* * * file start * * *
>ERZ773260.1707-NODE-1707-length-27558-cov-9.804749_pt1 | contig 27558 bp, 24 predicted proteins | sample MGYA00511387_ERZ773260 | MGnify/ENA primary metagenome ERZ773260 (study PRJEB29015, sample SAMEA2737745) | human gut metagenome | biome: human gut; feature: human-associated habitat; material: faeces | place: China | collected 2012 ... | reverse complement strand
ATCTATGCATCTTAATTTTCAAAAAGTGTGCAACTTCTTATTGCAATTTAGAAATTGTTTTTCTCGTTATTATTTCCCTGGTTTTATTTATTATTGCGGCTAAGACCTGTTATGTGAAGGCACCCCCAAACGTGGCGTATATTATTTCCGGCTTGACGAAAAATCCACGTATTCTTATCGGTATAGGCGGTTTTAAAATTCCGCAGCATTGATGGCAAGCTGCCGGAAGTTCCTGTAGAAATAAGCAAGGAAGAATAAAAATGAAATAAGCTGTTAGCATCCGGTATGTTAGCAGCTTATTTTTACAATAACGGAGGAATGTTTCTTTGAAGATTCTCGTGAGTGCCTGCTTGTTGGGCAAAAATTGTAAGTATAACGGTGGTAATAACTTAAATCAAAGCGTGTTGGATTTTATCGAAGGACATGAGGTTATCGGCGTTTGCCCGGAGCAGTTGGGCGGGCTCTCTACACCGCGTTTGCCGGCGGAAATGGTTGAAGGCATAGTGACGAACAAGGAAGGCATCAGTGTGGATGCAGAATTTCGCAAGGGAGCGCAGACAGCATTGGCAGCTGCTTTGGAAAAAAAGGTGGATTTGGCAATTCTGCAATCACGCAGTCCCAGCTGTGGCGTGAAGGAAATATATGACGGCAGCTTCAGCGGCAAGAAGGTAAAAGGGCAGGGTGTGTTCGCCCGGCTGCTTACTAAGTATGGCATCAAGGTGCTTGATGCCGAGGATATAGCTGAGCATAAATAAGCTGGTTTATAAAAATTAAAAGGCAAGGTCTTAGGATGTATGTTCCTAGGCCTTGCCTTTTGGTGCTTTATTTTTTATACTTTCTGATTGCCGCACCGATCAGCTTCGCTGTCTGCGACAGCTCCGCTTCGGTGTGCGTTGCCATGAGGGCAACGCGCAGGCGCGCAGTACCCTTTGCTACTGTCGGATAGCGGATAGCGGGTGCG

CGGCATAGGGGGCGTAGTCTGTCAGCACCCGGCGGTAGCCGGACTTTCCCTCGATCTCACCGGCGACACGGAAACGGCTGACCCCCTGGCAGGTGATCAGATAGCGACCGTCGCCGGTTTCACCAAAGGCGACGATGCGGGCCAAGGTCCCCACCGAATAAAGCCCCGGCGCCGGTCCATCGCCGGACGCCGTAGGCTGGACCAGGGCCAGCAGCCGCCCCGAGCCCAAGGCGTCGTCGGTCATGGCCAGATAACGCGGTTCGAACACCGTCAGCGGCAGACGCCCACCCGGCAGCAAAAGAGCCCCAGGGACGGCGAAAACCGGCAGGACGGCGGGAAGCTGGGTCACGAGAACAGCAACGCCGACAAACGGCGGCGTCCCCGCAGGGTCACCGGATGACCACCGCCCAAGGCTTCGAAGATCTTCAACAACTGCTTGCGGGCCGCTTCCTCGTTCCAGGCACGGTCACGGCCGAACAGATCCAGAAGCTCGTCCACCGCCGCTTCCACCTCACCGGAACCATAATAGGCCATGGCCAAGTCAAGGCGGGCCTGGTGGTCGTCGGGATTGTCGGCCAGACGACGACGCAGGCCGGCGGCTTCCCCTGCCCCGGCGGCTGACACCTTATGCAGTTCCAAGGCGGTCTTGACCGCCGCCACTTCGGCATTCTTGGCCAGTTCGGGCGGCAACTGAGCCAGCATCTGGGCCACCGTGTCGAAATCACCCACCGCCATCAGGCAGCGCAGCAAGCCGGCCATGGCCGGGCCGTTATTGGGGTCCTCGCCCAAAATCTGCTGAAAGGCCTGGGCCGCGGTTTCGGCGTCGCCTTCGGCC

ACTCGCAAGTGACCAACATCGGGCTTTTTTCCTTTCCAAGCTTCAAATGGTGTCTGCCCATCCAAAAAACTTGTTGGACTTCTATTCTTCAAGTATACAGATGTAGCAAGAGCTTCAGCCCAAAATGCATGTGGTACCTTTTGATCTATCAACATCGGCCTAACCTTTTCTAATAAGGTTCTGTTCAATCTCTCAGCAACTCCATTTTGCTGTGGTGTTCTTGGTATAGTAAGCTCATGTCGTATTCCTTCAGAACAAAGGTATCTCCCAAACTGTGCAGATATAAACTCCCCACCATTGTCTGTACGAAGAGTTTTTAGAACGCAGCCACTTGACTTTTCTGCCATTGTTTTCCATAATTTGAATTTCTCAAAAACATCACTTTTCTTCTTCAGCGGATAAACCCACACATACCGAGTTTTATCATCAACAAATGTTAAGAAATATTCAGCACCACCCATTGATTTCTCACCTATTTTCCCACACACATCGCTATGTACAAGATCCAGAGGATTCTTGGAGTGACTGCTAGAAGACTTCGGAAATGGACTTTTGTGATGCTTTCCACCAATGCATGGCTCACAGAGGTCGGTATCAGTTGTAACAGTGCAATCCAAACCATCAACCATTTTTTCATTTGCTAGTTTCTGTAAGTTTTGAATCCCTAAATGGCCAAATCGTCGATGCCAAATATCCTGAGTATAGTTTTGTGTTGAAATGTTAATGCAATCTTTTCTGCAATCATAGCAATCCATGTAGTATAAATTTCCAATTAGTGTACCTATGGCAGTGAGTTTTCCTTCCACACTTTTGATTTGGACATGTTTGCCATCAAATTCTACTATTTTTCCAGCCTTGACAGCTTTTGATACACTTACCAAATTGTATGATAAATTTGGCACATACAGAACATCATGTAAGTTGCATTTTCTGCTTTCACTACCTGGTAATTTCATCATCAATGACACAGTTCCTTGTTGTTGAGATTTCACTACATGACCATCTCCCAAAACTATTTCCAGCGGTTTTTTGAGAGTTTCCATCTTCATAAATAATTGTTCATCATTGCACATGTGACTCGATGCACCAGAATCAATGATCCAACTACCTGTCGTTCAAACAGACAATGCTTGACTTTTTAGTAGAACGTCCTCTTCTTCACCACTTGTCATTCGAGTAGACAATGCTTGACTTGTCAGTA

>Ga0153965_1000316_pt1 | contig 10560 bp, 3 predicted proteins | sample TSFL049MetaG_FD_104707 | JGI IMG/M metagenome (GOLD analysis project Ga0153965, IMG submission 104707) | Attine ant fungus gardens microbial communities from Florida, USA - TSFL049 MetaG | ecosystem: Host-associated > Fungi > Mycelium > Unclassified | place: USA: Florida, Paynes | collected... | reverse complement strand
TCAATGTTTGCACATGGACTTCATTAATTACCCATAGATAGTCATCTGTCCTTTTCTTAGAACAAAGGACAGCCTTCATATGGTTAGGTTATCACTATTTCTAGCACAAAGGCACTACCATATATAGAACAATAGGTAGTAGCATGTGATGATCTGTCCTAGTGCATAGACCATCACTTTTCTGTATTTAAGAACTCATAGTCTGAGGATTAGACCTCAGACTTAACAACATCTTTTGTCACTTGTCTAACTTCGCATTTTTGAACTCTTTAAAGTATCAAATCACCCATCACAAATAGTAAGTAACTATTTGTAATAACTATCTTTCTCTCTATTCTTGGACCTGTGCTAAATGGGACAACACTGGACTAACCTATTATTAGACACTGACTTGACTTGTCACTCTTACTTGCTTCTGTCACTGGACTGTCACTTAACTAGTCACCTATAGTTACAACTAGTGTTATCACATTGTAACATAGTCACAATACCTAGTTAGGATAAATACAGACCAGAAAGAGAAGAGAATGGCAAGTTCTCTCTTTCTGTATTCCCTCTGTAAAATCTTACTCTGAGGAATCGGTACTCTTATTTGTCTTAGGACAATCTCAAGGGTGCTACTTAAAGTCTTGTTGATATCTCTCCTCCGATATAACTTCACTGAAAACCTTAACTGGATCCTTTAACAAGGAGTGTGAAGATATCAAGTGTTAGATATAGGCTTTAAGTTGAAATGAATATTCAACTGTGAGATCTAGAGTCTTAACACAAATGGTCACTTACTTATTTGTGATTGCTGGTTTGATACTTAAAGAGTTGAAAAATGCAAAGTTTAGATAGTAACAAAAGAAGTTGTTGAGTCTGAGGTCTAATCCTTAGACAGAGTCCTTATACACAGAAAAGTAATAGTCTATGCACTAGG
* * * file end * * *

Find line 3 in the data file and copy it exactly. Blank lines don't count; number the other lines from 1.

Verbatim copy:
CGGCATAGGGGGCGTAGTCTGTCAGCACCCGGCGGTAGCCGGACTTTCCCTCGATCTCACCGGCGACACGGAAACGGCTGACCCCCTGGCAGGTGATCAGATAGCGACCGTCGCCGGTTTCACCAAAGGCGACGATGCGGGCCAAGGTCCCCACCGAATAAAGCCCCGGCGCCGGTCCATCGCCGGACGCCGTAGGCTGGACCAGGGCCAGCAGCCGCCCCGAGCCCAAGGCGTCGTCGGTCATGGCCAGATAACGCGGTTCGAACACCGTCAGCGGCAGACGCCCACCCGGCAGCAAAAGAGCCCCAGGGACGGCGAAAACCGGCAGGACGGCGGGAAGCTGGGTCACGAGAACAGCAACGCCGACAAACGGCGGCGTCCCCGCAGGGTCACCGGATGACCACCGCCCAAGGCTTCGAAGATCTTCAACAACTGCTTGCGGGCCGCTTCCTCGTTCCAGGCACGGTCACGGCCGAACAGATCCAGAAGCTCGTCCACCGCCGCTTCCACCTCACCGGAACCATAATAGGCCATGGCCAAGTCAAGGCGGGCCTGGTGGTCGTCGGGATTGTCGGCCAGACGACGACGCAGGCCGGCGGCTTCCCCTGCCCCGGCGGCTGACACCTTATGCAGTTCCAAGGCGGTCTTGACCGCCGCCACTTCGGCATTCTTGGCCAGTTCGGGCGGCAACTGAGCCAGCATCTGGGCCACCGTGTCGAAATCACCCACCGCCATCAGGCAGCGCAGCAAGCCGGCCATGGCCGGGCCGTTATTGGGGTCCTCGCCCAAAATCTGCTGAAAGGCCTGGGCCGCGGTTTCGGCGTCGCCTTCGGCC